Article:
This environment is part of the Classic Control environments which contains general information about the environment.

Action Space


Observation Space

Box([ -1. -1. -1. -1. -12.566371 -28.274334], [ 1. 1. 1. 1. 12.566371 28.274334], (6,), float32)




The Acrobot environment is based on Sutton’s work in “Generalization in Reinforcement Learning: Successful Examples Using Sparse Coarse Coding” and Sutton and Barto’s book. The system consists of two links connected linearly to form a chain, with one end of the chain fixed. The joint between the two links is actuated. The goal is to apply torques on the actuated joint to swing the free end of the linear chain above a given height while starting from the initial state of hanging downwards.

As seen in the Gif: two blue links connected by two green joints. The joint in between the two links is actuated. The goal is to swing the free end of the outer-link to reach the target height (black horizontal line above system) by applying torque on the actuator.

Action Space#

The action is discrete, deterministic, and represents the torque applied on the actuated joint between the two links.





apply -1 torque to the actuated joint

torque (N m)


apply 0 torque to the actuated joint

torque (N m)


apply 1 torque to the actuated joint

torque (N m)

Observation Space#

The observation is a ndarray with shape (6,) that provides information about the two rotational joint angles as well as their angular velocities:






Cosine of theta1




Sine of theta1




Cosine of theta2




Sine of theta2




Angular velocity of theta1

~ -12.567 (-4 * pi)

~ 12.567 (4 * pi)


Angular velocity of theta2

~ -28.274 (-9 * pi)

~ 28.274 (9 * pi)


  • theta1 is the angle of the first joint, where an angle of 0 indicates the first link is pointing directly downwards.

  • theta2 is relative to the angle of the first link. An angle of 0 corresponds to having the same angle between the two links.

The angular velocities of theta1 and theta2 are bounded at ±4π, and ±9π rad/s respectively. A state of [1, 0, 1, 0, ..., ...] indicates that both links are pointing downwards.


The goal is to have the free end reach a designated target height in as few steps as possible, and as such all steps that do not reach the goal incur a reward of -1. Achieving the target height results in termination with a reward of 0. The reward threshold is -100.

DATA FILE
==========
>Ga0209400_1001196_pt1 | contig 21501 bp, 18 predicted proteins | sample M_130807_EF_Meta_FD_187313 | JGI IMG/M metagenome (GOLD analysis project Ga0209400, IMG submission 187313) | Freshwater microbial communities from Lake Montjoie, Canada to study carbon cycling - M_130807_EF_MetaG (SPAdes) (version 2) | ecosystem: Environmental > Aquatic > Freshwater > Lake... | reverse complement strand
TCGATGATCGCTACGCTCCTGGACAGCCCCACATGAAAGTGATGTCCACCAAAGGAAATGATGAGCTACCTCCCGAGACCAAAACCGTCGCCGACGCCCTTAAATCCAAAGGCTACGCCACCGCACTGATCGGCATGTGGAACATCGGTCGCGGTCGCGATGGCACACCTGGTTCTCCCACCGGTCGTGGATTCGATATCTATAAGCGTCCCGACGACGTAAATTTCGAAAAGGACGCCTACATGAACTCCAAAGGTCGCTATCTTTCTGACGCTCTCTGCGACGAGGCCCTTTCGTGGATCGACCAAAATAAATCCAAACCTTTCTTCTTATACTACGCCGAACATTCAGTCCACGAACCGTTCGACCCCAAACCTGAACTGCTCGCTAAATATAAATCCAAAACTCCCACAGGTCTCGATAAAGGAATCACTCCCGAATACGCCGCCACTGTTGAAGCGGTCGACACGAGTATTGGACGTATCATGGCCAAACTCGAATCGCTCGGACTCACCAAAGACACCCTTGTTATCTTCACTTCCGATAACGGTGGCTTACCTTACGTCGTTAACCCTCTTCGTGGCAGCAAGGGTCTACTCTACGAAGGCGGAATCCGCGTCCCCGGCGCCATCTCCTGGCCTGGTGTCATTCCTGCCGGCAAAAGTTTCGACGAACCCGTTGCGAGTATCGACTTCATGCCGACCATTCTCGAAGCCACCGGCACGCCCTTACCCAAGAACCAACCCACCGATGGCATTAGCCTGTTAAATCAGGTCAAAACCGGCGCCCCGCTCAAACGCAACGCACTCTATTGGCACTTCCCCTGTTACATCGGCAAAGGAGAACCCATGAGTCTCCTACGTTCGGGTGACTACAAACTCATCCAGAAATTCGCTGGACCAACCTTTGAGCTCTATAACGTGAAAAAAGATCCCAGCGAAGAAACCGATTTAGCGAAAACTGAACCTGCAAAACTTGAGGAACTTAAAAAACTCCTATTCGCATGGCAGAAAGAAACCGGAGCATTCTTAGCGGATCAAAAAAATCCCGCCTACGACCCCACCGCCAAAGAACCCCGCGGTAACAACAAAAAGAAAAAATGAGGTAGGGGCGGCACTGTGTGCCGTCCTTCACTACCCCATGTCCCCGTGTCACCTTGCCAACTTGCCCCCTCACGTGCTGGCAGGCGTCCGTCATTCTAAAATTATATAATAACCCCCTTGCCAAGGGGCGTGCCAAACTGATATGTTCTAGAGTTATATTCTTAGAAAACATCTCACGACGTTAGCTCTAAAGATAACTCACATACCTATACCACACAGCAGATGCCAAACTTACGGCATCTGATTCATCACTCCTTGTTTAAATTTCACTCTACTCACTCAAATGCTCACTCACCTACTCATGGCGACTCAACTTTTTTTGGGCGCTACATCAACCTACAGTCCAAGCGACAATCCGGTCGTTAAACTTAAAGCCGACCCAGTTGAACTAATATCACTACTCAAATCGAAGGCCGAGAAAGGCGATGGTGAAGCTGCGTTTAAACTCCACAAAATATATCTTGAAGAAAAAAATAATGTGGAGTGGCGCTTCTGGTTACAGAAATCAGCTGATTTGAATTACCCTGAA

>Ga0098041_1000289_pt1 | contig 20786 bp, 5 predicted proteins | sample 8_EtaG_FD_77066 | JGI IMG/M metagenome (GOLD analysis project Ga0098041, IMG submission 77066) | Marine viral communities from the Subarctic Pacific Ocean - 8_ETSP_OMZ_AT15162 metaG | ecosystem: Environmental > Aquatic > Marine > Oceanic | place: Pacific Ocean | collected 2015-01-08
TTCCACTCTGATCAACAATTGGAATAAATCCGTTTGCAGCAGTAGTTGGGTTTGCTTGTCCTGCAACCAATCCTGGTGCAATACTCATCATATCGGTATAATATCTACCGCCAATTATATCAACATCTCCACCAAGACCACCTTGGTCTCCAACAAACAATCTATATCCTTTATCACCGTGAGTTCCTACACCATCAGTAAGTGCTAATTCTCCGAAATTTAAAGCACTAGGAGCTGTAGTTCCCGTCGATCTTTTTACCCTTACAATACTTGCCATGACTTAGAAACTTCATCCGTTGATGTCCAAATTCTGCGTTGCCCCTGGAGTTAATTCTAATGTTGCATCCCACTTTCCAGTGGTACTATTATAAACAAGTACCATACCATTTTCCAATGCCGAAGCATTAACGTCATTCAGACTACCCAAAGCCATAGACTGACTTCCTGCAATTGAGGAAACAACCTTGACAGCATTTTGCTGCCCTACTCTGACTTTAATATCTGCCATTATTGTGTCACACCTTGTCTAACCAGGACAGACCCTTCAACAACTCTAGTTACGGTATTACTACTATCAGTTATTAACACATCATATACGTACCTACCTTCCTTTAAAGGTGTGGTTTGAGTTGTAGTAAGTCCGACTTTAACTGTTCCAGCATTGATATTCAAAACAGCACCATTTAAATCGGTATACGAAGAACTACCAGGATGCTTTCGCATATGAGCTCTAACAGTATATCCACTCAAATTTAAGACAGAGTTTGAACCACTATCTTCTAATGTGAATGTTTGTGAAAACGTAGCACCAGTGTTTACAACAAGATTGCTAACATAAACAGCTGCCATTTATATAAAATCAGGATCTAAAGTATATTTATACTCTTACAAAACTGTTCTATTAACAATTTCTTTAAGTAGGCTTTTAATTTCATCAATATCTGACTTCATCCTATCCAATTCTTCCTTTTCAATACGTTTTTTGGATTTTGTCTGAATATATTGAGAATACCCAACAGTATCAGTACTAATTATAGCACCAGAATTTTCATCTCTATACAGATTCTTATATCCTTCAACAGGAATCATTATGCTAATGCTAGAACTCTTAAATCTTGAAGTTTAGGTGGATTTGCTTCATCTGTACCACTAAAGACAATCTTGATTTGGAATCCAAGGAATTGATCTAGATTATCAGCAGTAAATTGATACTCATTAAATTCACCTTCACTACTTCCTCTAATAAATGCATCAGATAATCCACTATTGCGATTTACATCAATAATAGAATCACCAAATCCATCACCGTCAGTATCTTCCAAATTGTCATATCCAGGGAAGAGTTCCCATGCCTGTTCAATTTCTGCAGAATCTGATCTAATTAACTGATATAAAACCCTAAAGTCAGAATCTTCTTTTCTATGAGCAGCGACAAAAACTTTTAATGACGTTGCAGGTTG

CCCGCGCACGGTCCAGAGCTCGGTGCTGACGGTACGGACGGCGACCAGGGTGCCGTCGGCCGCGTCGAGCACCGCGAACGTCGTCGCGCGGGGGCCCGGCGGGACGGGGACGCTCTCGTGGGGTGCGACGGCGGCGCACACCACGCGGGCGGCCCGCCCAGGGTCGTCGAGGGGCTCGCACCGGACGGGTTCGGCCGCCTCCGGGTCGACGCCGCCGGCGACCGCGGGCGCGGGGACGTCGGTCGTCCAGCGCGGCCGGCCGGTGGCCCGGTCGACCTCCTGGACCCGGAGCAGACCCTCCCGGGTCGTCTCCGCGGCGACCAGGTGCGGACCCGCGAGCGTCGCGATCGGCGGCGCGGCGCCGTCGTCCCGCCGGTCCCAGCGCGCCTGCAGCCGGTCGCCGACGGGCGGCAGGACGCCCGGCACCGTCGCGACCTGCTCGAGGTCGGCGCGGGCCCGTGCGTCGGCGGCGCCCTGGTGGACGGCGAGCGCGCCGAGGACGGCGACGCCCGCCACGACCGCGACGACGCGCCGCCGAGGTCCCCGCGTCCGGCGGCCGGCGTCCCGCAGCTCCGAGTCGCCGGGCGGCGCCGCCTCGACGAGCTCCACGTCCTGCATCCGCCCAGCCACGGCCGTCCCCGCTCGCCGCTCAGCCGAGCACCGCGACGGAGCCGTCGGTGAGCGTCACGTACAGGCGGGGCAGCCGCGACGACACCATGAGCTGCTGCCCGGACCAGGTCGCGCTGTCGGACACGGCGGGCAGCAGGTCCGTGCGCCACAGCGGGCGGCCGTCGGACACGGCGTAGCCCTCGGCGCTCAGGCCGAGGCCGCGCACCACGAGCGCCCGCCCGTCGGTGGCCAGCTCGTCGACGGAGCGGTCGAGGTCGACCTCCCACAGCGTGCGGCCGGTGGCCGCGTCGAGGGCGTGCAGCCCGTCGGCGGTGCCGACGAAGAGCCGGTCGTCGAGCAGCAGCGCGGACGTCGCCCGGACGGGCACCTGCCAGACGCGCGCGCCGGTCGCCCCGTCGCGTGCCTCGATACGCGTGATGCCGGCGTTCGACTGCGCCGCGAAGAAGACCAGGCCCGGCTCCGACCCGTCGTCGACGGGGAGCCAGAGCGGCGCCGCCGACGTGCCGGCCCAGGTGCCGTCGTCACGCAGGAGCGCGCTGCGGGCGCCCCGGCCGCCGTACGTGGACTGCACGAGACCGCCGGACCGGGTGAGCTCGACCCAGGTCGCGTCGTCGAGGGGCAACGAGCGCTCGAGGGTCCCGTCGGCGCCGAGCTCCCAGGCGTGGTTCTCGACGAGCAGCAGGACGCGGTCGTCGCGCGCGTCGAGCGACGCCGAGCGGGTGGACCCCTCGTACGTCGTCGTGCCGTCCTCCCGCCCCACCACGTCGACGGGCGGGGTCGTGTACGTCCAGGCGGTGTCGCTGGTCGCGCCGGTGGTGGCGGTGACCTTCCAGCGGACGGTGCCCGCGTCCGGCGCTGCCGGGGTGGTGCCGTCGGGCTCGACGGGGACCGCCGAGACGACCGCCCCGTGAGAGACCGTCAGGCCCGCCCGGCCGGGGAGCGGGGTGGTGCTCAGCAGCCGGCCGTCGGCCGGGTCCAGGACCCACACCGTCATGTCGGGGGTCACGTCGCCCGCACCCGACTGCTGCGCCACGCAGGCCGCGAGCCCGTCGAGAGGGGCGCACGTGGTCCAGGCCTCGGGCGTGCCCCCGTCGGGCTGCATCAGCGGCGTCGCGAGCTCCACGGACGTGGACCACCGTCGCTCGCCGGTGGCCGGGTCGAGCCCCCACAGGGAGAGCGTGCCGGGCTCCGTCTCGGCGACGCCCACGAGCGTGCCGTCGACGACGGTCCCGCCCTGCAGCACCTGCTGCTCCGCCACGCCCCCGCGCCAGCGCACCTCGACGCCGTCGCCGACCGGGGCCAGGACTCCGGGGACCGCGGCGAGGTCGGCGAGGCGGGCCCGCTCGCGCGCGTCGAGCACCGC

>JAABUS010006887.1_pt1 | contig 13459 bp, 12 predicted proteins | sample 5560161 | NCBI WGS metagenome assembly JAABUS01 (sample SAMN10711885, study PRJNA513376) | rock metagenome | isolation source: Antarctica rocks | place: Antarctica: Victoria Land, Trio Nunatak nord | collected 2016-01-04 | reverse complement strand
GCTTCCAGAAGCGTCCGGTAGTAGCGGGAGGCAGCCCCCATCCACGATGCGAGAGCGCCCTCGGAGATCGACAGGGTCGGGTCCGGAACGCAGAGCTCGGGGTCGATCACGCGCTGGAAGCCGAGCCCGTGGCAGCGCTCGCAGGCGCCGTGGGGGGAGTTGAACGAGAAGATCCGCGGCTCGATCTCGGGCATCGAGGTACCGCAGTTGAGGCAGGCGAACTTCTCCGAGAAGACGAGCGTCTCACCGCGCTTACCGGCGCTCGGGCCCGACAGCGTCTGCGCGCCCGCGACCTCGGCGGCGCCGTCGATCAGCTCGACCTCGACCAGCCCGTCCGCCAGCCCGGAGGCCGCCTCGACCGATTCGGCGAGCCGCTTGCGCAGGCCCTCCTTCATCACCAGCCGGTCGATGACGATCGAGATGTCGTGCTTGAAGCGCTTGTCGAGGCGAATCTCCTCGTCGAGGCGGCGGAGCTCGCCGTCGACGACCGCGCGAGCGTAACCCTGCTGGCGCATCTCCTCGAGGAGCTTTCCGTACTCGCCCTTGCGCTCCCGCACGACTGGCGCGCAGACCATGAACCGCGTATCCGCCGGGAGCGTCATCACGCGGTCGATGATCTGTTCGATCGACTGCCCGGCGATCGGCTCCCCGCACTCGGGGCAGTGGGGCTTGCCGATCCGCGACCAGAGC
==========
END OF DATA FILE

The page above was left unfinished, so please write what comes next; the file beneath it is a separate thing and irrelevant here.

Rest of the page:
Starting State#

Each parameter in the underlying state (theta1, theta2, and the two angular velocities) is initialized uniformly between -0.1 and 0.1. This means both links are pointing downwards with some initial stochasticity.

Episode End#

The episode ends if one of the following occurs:

  1. Termination: The free end reaches the target height, which is constructed as: -cos(theta1) - cos(theta2 + theta1) > 1.0

  2. Truncation: Episode length is greater than 500 (200 for v0)


No additional arguments are currently supported during construction.

import gymnasium as gym
env = gym.make('Acrobot-v1')

On reset, the options parameter allows the user to change the bounds used to determine the new random state.

By default, the dynamics of the acrobot follow those described in Sutton and Barto’s book Reinforcement Learning: An Introduction. However, a book_or_nips parameter can be modified to change the pendulum dynamics to those described in the original NeurIPS paper.

# To change the dynamics as described above
env.unwrapped.book_or_nips = 'nips'

See the following note for details:

The dynamics equations were missing some terms in the NIPS paper which are present in the book. R. Sutton confirmed in personal correspondence that the experimental results shown in the paper and the book were generated with the equations shown in the book. However, there is the option to run the domain with the paper equations by setting book_or_nips = 'nips'

Version History#

  • v1: Maximum number of steps increased from 200 to 500. The observation space for v0 provided direct readings of theta1 and theta2 in radians, having a range of [-pi, pi]. The v1 observation space as described here provides the sine and cosine of each angle instead.

  • v0: Initial versions release (1.0.0) (removed from gymnasium for v1)


  • Sutton, R. S. (1996). Generalization in Reinforcement Learning: Successful Examples Using Sparse Coarse Coding. In D. Touretzky, M. C. Mozer, & M. Hasselmo (Eds.), Advances in Neural Information Processing Systems (Vol. 8). MIT Press.

  • Sutton, R. S., Barto, A. G. (2018 ). Reinforcement Learning: An Introduction. The MIT Press.